One of the best things about vacations is the aspect of “getting away from it all”. Being in a new place gives you a chance to refresh, reconnect with yourself, and find joy in your day-to-day activities without focusing on work. For those who struggle with mental health (almost 50% of all Americans will meet the criteria for mental health issues at some point in their lives), a vacation can feel more like a chore than an adventure.
That leads to the question: How can you focus on your mental health while you’re on vacation?
Plan For Downtime
Along with figuring out where to stay, what to eat, and what to check out, plan for times throughout your vacation to allow yourself a break from your break. Scheduling times to be plan-less will let you take a moment to breathe & appreciate your own self, instead of focusing on what you’re doing or where you’re focusing on next.
Unplug (To the Best of Your Ability)
Technology can be on your wrist, in your pocket, or even in your wallet. We know how hard it is to truly unplug from your friends, family, and work (even when you’re supposed to not be checking emails at brunch)! Being roped into your notifications 24/7 can take a toll on you and your mental health. If you’re able to leave your device(s) at the hotel during dinner, a swim at the pool, or a relaxing bike ride around town, you’re helping more than just your battery. Take in the moment and be present, not tied to your screen.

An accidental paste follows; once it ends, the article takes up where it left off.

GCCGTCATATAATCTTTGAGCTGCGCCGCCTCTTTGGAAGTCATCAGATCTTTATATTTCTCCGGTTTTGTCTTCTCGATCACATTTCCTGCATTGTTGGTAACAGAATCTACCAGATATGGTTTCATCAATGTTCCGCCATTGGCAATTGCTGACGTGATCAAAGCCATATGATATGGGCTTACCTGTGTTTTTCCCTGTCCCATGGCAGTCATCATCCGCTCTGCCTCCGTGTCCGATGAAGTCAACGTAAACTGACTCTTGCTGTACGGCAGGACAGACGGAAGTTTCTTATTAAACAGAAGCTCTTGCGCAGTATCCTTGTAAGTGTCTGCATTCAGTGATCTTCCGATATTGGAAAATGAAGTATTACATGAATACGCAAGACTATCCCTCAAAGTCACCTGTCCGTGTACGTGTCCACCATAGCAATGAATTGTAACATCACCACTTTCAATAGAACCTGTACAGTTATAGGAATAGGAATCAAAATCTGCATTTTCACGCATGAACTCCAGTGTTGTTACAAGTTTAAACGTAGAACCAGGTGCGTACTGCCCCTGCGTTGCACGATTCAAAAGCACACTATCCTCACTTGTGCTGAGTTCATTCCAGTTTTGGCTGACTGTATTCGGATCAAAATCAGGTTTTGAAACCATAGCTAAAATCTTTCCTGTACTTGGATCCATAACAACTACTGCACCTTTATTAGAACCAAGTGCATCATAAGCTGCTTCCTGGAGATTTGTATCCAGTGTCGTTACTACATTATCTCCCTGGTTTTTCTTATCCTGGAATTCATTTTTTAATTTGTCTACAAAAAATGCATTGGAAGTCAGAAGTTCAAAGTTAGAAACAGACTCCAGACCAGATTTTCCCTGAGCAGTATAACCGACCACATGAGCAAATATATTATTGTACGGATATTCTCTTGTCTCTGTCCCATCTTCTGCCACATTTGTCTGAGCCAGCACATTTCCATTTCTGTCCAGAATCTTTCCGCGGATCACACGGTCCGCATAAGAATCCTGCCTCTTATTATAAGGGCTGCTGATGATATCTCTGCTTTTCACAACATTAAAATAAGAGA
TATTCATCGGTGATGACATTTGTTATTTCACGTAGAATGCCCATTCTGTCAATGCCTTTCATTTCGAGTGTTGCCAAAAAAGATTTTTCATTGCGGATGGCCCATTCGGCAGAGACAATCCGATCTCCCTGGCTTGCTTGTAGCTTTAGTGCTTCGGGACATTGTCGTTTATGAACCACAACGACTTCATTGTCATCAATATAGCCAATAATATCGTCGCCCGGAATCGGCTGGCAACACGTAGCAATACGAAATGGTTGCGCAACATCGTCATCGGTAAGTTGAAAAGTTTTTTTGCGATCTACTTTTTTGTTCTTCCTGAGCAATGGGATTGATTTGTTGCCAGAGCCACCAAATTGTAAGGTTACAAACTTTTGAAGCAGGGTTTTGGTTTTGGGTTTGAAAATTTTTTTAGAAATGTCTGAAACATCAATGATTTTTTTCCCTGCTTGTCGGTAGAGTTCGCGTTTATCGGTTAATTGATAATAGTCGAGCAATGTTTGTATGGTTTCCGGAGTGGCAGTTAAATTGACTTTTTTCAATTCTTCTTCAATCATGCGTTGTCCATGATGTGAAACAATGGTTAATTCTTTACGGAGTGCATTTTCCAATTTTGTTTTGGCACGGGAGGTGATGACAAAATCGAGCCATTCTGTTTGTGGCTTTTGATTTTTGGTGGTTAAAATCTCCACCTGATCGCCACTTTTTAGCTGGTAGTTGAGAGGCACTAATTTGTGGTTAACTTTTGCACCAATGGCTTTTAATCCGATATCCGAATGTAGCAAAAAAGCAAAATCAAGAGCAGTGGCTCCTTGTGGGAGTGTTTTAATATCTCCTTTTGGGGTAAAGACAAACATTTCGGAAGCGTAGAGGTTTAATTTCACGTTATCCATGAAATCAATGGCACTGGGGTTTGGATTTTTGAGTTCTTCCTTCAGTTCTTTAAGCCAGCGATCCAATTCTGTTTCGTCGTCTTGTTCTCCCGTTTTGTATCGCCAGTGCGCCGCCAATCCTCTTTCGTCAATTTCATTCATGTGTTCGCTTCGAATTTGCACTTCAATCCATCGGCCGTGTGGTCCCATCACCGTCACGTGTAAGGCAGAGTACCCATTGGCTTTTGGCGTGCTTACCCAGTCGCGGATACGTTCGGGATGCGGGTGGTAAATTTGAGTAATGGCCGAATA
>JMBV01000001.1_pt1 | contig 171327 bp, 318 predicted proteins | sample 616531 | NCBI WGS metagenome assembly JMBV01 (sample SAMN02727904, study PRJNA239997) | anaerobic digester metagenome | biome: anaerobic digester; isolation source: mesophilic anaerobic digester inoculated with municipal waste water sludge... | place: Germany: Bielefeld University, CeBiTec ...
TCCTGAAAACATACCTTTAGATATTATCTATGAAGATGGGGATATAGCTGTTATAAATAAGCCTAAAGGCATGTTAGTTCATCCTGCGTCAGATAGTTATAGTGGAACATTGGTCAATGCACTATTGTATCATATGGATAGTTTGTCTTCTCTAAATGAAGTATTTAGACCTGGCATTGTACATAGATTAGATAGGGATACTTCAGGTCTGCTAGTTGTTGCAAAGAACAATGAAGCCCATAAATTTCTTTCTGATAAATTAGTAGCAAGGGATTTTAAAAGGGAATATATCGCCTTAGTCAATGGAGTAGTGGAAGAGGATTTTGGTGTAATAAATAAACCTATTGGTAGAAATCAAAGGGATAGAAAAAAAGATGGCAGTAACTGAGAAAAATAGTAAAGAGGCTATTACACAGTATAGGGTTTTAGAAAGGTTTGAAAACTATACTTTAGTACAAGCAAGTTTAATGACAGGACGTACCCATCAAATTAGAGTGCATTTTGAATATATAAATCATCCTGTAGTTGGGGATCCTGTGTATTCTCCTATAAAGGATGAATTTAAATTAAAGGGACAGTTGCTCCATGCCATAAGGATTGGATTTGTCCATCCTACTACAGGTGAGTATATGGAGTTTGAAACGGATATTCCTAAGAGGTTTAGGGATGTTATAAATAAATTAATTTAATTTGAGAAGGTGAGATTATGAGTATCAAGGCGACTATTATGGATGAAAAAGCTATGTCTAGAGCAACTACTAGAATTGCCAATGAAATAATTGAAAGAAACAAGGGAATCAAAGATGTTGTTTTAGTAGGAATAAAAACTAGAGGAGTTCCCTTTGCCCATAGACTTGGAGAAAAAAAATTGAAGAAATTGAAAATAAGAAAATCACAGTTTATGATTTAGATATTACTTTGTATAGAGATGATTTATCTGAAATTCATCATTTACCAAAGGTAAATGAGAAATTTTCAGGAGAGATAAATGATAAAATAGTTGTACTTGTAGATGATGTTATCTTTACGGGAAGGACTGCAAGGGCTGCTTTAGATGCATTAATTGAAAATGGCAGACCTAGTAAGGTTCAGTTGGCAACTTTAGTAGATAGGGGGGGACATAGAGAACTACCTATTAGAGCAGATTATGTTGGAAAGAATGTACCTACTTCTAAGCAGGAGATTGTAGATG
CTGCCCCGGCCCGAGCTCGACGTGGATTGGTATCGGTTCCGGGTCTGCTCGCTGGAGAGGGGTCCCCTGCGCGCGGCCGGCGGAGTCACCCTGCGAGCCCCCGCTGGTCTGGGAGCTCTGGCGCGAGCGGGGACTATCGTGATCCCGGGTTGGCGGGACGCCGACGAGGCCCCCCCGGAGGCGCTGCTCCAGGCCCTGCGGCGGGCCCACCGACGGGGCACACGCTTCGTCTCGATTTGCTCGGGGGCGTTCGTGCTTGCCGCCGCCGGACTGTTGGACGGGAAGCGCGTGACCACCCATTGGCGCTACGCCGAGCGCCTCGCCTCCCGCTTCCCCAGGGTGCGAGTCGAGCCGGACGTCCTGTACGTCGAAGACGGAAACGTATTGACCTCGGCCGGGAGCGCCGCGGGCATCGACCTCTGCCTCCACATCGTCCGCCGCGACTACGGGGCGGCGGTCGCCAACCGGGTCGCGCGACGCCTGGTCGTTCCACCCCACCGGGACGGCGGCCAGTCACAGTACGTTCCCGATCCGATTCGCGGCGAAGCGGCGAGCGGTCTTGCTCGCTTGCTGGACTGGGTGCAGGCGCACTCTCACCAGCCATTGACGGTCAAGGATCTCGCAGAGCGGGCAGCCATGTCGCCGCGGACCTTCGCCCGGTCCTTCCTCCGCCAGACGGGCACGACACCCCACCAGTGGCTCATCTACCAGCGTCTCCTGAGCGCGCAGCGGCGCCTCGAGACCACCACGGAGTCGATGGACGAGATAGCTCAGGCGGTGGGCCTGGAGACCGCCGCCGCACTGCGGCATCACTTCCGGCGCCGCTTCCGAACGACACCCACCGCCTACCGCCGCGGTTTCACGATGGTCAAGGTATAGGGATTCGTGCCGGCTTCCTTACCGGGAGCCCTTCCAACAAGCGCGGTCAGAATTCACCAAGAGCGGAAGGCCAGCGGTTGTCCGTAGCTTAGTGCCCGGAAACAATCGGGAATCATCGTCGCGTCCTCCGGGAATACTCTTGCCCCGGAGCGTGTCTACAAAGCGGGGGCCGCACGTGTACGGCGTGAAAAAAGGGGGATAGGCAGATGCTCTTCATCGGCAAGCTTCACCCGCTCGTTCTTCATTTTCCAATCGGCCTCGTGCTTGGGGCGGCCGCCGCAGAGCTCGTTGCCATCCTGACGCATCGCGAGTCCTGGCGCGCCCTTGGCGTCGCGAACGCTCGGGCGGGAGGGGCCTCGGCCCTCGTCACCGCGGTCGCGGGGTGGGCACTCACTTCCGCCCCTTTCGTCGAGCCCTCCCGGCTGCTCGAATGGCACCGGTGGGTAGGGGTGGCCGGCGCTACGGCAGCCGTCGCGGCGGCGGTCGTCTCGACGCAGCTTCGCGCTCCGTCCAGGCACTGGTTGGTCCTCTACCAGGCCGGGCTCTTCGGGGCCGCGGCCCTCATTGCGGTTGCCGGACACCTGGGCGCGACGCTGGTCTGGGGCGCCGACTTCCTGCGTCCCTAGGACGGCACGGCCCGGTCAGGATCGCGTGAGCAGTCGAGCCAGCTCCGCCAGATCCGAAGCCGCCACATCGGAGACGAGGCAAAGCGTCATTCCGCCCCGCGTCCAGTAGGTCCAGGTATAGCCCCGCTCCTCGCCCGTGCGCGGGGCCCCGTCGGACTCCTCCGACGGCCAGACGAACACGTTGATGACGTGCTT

Put Yourself First
If you’re a people-pleaser or the mom of your travel group, you’re typically thinking about what everyone wants to do on vacation all the time. While you’re superb at taking care of everyone else, you also have to remember to take care of you! Plan parts of your vacation that you know you’ll be excited about, without worrying if everyone else will enjoy the experience as much as you will.
Have Support In Place
No one knows you better than yourself, including what can stress you out on your next getaway. Making sure you have a stressor plan for those unexpected moments (like comforting music, a special perfume, or a favorite pair of pajamas) can alleviate the pre-stress for your stressors! Along with these comforts, keeping in contact with your family and friends, talking with your therapist or doctor, and keeping in tune with what your body and mind need are all great options for your support system.